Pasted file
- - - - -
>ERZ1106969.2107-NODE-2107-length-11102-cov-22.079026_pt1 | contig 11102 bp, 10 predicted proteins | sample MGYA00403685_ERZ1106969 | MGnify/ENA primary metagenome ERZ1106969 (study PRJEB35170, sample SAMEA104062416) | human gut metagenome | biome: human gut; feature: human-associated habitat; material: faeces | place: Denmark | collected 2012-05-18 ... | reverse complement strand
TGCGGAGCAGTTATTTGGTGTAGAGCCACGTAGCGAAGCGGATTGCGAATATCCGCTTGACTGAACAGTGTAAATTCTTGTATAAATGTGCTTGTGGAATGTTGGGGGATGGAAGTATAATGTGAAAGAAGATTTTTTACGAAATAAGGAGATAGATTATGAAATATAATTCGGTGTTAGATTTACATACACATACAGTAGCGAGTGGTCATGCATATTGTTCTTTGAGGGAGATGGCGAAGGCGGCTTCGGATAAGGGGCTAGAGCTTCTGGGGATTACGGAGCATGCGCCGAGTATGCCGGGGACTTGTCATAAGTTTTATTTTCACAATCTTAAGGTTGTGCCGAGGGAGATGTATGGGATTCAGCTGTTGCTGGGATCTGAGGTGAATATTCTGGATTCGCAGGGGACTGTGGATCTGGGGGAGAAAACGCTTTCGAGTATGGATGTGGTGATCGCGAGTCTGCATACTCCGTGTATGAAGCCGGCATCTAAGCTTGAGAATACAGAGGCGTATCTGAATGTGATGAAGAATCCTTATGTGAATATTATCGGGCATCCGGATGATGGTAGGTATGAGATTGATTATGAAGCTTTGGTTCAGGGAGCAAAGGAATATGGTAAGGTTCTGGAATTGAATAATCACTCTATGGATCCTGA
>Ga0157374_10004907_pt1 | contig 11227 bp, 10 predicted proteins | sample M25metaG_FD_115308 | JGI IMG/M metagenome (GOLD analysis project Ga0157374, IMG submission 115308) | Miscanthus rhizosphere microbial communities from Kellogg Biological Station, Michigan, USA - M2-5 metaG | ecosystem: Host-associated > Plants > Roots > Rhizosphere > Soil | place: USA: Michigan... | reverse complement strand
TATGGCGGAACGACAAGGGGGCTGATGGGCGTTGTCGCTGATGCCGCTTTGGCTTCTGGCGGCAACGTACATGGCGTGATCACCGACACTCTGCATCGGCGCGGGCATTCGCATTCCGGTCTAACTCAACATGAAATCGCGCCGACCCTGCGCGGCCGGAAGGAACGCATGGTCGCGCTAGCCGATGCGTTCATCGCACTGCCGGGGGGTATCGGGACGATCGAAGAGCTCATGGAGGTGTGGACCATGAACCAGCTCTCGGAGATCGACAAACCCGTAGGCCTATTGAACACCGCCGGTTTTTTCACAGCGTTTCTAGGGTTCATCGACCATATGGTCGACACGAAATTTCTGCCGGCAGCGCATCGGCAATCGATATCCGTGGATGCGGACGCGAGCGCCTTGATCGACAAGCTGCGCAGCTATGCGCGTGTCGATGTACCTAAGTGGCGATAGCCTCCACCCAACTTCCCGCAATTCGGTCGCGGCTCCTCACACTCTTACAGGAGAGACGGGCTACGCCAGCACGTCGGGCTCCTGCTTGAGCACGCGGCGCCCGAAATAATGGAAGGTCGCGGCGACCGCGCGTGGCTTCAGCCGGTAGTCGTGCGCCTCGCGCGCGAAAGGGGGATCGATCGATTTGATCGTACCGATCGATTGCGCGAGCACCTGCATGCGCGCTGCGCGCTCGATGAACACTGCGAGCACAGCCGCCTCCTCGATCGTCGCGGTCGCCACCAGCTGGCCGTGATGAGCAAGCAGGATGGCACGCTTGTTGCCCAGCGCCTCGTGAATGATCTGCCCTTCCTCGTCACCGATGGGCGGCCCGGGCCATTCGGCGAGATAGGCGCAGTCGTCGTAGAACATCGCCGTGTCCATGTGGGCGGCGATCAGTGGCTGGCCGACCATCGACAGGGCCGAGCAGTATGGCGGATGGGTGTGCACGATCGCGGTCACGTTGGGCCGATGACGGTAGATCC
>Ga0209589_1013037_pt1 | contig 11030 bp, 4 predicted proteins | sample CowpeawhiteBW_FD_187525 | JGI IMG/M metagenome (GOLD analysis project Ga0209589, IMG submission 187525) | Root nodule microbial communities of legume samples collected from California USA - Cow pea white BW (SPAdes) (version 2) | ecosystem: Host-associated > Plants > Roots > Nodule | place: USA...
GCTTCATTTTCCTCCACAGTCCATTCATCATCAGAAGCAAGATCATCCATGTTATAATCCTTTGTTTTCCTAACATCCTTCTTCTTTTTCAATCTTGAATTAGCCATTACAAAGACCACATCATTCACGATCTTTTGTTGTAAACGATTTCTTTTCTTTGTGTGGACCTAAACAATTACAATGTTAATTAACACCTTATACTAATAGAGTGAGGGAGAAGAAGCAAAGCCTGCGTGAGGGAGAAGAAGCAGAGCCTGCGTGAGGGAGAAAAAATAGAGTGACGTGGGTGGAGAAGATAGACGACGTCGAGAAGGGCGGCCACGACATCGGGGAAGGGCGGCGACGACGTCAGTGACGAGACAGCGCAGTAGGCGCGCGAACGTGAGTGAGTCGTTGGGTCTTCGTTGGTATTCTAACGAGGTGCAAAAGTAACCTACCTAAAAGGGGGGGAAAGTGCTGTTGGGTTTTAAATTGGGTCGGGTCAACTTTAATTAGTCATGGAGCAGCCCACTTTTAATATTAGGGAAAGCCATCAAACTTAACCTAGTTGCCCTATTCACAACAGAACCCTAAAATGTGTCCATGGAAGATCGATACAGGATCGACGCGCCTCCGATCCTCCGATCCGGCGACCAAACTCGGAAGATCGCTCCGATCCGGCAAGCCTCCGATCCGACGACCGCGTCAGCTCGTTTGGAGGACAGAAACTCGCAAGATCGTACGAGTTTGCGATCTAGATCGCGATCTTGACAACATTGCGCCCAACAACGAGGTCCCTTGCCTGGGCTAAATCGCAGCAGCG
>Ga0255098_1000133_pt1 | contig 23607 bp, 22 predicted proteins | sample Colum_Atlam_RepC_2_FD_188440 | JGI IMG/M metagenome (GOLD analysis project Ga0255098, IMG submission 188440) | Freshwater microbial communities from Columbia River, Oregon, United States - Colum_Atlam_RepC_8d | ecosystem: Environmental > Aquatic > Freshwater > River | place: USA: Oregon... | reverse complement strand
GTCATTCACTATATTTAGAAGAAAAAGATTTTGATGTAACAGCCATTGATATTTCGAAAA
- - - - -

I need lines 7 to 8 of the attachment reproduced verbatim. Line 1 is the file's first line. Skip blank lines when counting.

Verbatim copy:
>Ga0255098_1000133_pt1 | contig 23607 bp, 22 predicted proteins | sample Colum_Atlam_RepC_2_FD_188440 | JGI IMG/M metagenome (GOLD analysis project Ga0255098, IMG submission 188440) | Freshwater microbial communities from Columbia River, Oregon, United States - Colum_Atlam_RepC_8d | ecosystem: Environmental > Aquatic > Freshwater > River | place: USA: Oregon... | reverse complement strand
GTCATTCACTATATTTAGAAGAAAAAGATTTTGATGTAACAGCCATTGATATTTCGAAAA